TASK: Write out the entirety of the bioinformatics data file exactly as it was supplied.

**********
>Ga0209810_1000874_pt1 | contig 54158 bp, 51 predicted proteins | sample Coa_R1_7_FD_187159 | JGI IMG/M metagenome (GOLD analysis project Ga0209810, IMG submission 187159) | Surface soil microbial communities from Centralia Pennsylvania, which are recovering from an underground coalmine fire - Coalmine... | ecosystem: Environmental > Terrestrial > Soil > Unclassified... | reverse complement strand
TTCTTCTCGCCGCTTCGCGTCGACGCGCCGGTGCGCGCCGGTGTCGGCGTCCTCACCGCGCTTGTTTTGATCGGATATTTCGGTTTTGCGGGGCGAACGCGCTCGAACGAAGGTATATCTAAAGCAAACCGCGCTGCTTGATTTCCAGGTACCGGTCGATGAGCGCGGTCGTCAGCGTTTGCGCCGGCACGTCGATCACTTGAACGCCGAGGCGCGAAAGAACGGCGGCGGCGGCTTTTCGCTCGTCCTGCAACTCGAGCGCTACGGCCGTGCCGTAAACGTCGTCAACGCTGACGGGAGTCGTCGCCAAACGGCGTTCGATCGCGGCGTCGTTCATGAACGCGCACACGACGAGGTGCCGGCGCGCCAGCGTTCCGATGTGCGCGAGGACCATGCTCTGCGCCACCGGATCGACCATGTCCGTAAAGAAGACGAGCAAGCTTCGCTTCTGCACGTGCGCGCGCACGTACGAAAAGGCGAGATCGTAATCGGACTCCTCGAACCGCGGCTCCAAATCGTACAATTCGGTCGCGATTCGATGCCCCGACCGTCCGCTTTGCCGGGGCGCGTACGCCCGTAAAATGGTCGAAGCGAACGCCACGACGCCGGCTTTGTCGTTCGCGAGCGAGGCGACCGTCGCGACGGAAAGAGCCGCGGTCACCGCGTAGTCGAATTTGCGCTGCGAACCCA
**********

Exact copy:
>Ga0209810_1000874_pt1 | contig 54158 bp, 51 predicted proteins | sample Coa_R1_7_FD_187159 | JGI IMG/M metagenome (GOLD analysis project Ga0209810, IMG submission 187159) | Surface soil microbial communities from Centralia Pennsylvania, which are recovering from an underground coalmine fire - Coalmine... | ecosystem: Environmental > Terrestrial > Soil > Unclassified... | reverse complement strand
TTCTTCTCGCCGCTTCGCGTCGACGCGCCGGTGCGCGCCGGTGTCGGCGTCCTCACCGCGCTTGTTTTGATCGGATATTTCGGTTTTGCGGGGCGAACGCGCTCGAACGAAGGTATATCTAAAGCAAACCGCGCTGCTTGATTTCCAGGTACCGGTCGATGAGCGCGGTCGTCAGCGTTTGCGCCGGCACGTCGATCACTTGAACGCCGAGGCGCGAAAGAACGGCGGCGGCGGCTTTTCGCTCGTCCTGCAACTCGAGCGCTACGGCCGTGCCGTAAACGTCGTCAACGCTGACGGGAGTCGTCGCCAAACGGCGTTCGATCGCGGCGTCGTTCATGAACGCGCACACGACGAGGTGCCGGCGCGCCAGCGTTCCGATGTGCGCGAGGACCATGCTCTGCGCCACCGGATCGACCATGTCCGTAAAGAAGACGAGCAAGCTTCGCTTCTGCACGTGCGCGCGCACGTACGAAAAGGCGAGATCGTAATCGGACTCCTCGAACCGCGGCTCCAAATCGTACAATTCGGTCGCGATTCGATGCCCCGACCGTCCGCTTTGCCGGGGCGCGTACGCCCGTAAAATGGTCGAAGCGAACGCCACGACGCCGGCTTTGTCGTTCGCGAGCGAGGCGACCGTCGCGACGGAAAGAGCCGCGGTCACCGCGTAGTCGAATTTGCGCTGCGAACCCA